Standard Chartered Plc will soon begin sifting through a mountain of data for signs of possible money laundering or other criminal activity, as a result of faults in the software critical to its anti-money laundering compliance program, Reuters reported Tuesday.
The report, citing two sources with knowledge of the matter, said the outcome of this review could affect any penalties regulators impose on the bank for anti-money laundering lapses.
Because Standard Chartered clears about two million US dollar transactions each month, the process of poring through the data will be “a huge piece of work” that could take months, said one of the sources.
Holes in the British bank’s anti-money laundering net were uncovered by a monitor imposed by the New York Department of Financial Services (DFS) in 2012, Reuters reported previously. At that time, DFS and federal authorities took separate actions against Standard Chartered, fining the bank a combined US$667 million for violating US sanctions by hiding transactions linked to Iran.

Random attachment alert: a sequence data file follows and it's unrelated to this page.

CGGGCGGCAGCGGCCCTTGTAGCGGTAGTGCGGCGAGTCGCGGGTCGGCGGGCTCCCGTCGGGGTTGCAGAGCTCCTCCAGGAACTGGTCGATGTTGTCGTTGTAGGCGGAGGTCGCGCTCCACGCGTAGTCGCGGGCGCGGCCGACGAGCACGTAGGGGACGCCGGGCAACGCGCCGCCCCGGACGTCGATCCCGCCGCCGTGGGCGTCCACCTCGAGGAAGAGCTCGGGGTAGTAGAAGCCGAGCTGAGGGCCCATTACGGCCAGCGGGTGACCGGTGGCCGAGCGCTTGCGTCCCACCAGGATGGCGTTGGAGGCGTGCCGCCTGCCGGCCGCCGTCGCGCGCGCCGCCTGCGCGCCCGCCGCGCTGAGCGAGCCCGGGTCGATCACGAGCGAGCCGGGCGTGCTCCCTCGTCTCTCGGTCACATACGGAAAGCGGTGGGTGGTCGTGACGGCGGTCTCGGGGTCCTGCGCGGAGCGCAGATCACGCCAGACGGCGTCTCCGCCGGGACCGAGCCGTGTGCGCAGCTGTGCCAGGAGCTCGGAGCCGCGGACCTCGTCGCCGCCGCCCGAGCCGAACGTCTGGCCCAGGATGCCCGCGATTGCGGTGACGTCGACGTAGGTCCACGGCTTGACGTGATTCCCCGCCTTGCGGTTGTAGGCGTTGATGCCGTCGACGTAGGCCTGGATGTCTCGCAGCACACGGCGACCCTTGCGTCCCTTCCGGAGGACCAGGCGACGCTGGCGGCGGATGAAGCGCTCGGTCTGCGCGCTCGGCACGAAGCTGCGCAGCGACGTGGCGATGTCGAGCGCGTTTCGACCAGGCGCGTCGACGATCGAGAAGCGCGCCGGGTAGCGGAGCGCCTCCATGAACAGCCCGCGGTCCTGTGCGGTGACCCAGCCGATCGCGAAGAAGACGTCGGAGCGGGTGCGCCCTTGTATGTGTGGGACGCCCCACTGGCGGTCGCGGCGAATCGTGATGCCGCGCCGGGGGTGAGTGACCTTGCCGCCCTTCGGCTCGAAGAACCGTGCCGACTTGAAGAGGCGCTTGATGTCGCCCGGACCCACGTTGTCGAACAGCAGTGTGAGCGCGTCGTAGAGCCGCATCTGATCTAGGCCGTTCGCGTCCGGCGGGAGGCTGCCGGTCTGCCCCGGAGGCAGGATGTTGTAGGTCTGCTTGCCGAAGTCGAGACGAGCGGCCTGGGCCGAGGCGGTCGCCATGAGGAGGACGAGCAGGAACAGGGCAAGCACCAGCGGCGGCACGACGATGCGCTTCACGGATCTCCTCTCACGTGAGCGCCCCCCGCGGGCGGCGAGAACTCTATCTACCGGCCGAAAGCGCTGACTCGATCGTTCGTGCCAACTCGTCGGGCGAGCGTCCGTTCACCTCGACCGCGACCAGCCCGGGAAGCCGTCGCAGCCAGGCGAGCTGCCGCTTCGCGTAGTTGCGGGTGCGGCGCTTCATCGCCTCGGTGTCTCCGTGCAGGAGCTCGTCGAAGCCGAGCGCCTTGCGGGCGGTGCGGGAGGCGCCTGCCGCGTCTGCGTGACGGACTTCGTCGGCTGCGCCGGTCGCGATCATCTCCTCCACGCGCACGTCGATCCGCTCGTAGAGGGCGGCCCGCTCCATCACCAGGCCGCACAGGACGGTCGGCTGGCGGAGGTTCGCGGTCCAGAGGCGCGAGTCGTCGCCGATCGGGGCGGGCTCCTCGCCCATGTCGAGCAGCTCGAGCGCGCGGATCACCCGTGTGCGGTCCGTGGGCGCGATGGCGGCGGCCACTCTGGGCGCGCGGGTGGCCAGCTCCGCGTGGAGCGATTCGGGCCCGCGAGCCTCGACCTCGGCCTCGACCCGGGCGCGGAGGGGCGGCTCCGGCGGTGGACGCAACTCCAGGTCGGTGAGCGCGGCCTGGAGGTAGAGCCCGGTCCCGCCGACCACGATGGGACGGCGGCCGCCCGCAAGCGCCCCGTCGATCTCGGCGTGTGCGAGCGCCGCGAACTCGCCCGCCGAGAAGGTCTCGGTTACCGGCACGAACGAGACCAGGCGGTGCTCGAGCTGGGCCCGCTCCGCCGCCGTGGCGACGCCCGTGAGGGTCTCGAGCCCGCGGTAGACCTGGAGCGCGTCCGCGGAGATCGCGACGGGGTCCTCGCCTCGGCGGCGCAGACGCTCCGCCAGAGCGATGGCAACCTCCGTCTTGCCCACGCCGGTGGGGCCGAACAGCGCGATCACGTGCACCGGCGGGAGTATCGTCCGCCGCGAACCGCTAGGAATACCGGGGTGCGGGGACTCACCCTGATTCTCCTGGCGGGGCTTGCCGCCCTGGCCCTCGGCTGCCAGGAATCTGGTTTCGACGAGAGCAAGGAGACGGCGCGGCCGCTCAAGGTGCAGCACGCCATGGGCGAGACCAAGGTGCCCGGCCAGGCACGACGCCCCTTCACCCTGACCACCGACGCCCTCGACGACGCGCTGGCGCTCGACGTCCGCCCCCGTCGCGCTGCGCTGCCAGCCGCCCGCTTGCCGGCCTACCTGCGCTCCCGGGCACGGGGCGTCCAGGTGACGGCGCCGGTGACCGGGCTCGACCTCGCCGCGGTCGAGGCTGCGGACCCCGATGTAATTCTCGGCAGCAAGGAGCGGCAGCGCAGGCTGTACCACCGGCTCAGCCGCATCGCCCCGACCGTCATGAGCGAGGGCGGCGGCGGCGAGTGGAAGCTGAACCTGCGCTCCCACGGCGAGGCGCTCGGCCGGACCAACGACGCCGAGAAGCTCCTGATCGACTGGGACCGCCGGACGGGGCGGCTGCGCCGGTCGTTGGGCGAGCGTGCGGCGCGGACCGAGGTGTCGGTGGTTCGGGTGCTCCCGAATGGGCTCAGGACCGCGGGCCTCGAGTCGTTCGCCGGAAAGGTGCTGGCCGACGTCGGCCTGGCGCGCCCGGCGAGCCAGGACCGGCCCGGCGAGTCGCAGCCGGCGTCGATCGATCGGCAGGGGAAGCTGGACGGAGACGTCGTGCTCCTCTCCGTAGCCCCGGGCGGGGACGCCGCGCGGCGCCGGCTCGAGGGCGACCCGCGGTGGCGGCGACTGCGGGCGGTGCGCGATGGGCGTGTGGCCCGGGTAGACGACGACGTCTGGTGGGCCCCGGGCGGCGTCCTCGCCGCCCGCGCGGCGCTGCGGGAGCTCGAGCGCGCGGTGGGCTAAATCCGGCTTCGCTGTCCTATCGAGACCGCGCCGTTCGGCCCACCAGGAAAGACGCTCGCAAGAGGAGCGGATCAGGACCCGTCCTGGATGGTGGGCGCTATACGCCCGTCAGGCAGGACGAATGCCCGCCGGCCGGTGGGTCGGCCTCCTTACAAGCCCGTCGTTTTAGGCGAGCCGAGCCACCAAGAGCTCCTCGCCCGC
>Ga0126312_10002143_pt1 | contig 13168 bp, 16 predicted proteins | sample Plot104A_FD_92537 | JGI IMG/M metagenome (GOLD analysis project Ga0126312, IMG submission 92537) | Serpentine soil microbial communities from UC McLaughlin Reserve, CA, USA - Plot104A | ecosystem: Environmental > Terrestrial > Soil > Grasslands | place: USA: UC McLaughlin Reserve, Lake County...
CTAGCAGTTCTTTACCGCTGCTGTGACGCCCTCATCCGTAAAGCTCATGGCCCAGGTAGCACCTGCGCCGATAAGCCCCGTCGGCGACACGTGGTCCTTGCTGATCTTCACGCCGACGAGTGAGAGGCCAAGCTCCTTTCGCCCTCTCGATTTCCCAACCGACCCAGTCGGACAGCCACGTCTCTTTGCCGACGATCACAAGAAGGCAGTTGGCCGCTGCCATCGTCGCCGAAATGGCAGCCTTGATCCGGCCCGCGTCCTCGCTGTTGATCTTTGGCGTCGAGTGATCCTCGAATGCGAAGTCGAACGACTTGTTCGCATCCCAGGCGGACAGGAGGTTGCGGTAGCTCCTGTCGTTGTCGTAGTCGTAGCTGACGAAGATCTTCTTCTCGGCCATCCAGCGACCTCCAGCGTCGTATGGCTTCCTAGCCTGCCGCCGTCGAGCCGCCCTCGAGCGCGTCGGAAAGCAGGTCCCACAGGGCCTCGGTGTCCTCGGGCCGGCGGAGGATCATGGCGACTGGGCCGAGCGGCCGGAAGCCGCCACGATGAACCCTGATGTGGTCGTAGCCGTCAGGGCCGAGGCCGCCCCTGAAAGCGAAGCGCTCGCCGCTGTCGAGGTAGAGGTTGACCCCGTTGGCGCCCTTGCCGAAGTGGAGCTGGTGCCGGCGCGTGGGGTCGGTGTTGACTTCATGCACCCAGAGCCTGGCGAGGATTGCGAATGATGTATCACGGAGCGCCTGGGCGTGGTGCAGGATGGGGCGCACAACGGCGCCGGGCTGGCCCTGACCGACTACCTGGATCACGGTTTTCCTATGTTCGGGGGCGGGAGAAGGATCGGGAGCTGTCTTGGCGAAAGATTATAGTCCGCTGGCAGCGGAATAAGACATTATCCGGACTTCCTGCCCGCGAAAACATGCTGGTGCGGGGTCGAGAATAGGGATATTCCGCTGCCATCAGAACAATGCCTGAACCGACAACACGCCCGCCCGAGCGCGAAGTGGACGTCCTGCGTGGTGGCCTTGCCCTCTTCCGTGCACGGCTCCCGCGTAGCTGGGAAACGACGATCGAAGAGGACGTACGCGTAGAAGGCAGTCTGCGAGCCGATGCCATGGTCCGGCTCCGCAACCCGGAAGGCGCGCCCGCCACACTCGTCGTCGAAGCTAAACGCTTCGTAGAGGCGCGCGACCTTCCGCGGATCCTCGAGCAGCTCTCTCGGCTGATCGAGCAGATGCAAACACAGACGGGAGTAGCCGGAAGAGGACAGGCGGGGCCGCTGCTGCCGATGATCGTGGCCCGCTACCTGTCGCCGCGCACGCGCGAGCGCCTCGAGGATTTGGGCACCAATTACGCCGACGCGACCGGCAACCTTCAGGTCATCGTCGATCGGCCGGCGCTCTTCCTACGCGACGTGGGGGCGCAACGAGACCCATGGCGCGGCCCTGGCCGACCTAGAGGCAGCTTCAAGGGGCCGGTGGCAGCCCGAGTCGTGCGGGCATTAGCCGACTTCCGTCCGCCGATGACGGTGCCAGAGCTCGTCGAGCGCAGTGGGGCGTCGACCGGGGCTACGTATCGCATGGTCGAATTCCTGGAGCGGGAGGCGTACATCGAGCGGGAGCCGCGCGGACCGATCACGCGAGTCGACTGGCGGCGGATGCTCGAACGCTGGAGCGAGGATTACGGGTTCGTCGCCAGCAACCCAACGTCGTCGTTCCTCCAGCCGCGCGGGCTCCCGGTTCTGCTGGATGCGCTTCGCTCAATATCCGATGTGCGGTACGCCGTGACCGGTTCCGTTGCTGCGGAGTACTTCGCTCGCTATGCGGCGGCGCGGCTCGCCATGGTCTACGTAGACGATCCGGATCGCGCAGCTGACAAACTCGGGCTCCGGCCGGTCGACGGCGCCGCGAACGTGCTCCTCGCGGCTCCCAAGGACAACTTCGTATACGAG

As a result of the latest problem, Standard Chartered is again under scrutiny from the DFS, the bank disclosed when announcing its earnings last week. A penalty of more than US$100 million and an extension of the monitorship is possible beyond its anticipated end in early 2015, another source said.
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